In & of Itself
When magic tricks succeed they often deliver some form of awe: Eyes grow wide, jaws drop to the floor in shock as the impossible just seemed to have happened. Those reactions happen throughout Derek DelGaudio’s In & of Itself because the titular man is a rather incredible magician. But you also see plenty of people cry, overwhelmed with emotion; a feat no exactly expected at any kind of magic show. DelGaudio is more a magician that looks at tricks as a means to an end. Avoiding a huckster’s brash flash, he is a soft-spoken storyteller who uses sleight-of-hand, manipulation and illusion to deliver a meditation on existential yearning, to explore his sense of self and gently invite his (live) audience to do the same.
And he did so while still making it a hit: DelGaudio’s one-man-show of quasi-metaphysical explorations enjoyed a lengthy Off-Broadway run between 2017 and 2018. With Frank Oz directing both the stage version and this film version, the show begins with each audience member in a lobby picking from a wall of hundreds of small white cards before they take their seats: Each one saying ” I am… a scientist,” “I am… a leader,” I am… I father” and so on. From there, DelGaudio takes a seemingly meandering road to circle back on their initial decision — and the reveal lives up to the build up, connecting all the essential queries he hits on for the whole show: Who am I? What is arbitrary and what is predetermined? What is real and what is invented? Watching the impacts of this process, it’s clear that the trickery matters less than its therapeutic impact, as DelGaudio transforms the tropes of a magic show into a grander journey of self-discovery that grows more sophisticated as it moves along; a celebration of the way the world can feel both mystical and ominous at the same time. It’s truly a universal feeling. A magic show that doesn’t just make you ponder how that happened, by why. In & of Itself, in the end, hits grounds unlike really anything else of its kind, taking a remarkable ingenuity that transforms mental trickery into therapeutic power.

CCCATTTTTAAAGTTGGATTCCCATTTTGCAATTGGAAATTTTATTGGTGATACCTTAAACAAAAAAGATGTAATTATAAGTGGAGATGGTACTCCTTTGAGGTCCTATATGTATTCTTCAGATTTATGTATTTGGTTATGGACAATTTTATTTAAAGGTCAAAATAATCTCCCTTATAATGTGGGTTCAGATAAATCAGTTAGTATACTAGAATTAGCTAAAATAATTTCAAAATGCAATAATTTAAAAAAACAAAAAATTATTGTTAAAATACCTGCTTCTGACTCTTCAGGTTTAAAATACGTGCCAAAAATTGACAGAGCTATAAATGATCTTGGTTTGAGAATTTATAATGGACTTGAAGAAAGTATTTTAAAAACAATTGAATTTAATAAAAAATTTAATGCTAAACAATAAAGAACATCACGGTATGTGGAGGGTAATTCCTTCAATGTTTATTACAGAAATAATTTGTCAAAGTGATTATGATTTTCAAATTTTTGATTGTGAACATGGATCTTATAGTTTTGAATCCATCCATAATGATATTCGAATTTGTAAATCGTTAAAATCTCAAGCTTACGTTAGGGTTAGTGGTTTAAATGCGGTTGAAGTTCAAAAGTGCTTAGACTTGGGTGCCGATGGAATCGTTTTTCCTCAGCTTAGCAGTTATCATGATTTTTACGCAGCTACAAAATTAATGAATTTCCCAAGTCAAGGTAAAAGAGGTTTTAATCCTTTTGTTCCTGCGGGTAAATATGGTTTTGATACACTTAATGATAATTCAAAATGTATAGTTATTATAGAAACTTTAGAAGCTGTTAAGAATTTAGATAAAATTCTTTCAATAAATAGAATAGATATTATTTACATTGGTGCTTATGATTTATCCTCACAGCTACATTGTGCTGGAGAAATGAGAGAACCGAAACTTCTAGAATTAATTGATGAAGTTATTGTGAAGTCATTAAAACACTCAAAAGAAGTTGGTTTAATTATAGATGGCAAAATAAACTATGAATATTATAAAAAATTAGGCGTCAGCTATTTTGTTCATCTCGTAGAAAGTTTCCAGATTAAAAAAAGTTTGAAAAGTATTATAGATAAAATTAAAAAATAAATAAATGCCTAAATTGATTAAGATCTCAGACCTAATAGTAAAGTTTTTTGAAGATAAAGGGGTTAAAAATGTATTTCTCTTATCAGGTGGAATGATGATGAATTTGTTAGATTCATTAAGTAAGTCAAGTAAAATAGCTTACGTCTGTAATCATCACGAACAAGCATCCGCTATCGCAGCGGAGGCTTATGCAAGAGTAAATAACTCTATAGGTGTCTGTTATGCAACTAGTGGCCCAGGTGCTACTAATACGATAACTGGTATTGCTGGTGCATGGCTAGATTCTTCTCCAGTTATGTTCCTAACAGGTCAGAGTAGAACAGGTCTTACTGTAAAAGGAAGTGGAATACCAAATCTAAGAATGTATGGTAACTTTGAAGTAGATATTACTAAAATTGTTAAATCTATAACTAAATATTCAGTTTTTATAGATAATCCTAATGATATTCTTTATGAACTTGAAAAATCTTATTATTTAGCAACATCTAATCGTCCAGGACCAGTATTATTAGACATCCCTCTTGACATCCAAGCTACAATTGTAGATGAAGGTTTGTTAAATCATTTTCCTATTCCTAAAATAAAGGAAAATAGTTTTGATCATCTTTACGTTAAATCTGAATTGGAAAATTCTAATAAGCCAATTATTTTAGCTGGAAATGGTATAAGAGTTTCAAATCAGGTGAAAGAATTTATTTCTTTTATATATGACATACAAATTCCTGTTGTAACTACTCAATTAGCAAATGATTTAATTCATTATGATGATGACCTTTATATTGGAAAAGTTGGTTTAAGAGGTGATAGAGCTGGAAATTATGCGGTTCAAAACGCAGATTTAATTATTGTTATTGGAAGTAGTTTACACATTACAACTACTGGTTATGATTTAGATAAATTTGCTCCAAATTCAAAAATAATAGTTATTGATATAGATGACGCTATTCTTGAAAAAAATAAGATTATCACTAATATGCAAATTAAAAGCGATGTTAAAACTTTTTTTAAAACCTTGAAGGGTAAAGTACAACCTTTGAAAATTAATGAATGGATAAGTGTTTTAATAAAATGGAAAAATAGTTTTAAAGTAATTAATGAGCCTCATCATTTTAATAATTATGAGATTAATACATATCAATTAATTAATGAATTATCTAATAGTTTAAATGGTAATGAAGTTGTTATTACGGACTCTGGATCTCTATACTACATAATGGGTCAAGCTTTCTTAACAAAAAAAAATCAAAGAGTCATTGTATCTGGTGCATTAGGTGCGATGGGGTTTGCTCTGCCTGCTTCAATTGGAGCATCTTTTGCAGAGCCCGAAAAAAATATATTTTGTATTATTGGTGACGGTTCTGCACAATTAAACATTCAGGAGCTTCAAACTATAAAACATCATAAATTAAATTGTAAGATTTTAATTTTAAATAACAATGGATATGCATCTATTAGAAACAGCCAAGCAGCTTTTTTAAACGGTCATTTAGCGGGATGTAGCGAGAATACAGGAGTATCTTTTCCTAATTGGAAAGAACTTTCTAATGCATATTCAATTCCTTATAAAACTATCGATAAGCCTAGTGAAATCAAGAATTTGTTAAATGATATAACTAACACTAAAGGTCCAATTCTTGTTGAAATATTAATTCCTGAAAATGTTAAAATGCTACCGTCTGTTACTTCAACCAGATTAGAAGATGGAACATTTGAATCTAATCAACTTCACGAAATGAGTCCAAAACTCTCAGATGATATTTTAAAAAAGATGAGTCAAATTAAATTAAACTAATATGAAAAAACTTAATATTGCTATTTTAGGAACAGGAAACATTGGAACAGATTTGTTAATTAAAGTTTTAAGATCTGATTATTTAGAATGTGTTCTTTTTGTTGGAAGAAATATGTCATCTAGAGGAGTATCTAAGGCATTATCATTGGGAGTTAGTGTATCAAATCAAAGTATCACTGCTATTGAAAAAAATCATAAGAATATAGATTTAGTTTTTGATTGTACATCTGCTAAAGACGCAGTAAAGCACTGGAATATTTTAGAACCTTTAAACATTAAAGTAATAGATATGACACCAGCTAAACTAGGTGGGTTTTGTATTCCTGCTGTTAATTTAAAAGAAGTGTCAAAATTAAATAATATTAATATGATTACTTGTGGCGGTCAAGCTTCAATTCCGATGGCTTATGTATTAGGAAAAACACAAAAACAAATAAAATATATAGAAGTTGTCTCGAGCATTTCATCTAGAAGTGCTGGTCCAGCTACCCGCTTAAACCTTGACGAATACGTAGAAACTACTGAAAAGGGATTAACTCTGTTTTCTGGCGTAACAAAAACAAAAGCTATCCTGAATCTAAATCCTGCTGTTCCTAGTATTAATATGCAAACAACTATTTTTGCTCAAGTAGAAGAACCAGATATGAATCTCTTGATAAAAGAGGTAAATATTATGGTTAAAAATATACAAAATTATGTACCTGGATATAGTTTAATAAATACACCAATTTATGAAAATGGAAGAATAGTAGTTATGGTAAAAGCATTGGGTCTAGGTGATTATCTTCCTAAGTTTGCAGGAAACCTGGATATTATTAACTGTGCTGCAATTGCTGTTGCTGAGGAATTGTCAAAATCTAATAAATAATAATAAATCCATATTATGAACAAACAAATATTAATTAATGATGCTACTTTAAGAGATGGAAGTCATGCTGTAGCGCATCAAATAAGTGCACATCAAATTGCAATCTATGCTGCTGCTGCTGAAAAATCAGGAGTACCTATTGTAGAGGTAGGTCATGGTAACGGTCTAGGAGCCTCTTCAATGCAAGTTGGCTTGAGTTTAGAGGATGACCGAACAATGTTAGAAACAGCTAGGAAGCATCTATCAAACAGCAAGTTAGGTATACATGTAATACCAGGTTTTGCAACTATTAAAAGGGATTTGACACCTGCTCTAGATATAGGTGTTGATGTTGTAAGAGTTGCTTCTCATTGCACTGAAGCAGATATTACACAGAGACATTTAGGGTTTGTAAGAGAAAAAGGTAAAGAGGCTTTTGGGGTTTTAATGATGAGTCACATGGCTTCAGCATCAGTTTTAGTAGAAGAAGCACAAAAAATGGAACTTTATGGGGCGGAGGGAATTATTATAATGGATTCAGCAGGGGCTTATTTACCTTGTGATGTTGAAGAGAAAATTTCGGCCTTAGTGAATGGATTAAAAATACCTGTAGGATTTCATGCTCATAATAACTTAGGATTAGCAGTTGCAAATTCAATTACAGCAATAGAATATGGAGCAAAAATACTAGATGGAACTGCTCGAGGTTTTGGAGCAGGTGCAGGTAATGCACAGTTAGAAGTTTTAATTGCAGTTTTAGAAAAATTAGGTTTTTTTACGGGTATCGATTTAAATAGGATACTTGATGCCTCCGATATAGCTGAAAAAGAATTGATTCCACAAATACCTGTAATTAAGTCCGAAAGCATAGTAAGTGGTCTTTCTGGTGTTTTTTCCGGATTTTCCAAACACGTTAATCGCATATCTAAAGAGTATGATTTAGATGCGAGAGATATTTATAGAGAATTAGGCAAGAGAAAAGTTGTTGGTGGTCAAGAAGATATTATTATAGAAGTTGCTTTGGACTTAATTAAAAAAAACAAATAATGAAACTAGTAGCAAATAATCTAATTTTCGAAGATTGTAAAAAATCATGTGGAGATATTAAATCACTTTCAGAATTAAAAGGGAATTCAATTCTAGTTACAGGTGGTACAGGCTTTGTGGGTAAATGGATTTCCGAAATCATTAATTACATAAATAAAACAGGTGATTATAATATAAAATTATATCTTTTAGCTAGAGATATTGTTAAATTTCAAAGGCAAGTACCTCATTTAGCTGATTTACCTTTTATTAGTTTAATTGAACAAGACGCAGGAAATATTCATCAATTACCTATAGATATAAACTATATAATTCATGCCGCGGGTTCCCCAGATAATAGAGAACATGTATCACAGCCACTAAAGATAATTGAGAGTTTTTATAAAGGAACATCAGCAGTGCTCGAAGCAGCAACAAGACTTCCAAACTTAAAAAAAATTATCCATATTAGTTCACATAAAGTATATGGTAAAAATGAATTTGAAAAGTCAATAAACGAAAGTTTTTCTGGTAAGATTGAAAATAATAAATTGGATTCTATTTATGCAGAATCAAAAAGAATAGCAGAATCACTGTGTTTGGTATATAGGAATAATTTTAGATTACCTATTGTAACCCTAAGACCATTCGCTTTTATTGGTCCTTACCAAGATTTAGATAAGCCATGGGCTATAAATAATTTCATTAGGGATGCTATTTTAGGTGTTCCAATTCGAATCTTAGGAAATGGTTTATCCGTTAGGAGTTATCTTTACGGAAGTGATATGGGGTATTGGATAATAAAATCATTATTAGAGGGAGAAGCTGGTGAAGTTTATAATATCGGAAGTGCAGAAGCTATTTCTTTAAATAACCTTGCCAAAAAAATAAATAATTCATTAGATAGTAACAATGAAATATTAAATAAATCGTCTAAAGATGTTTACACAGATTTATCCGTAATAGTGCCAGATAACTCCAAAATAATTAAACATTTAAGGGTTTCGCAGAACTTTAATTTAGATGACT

In & of Itself is available to stream on Hulu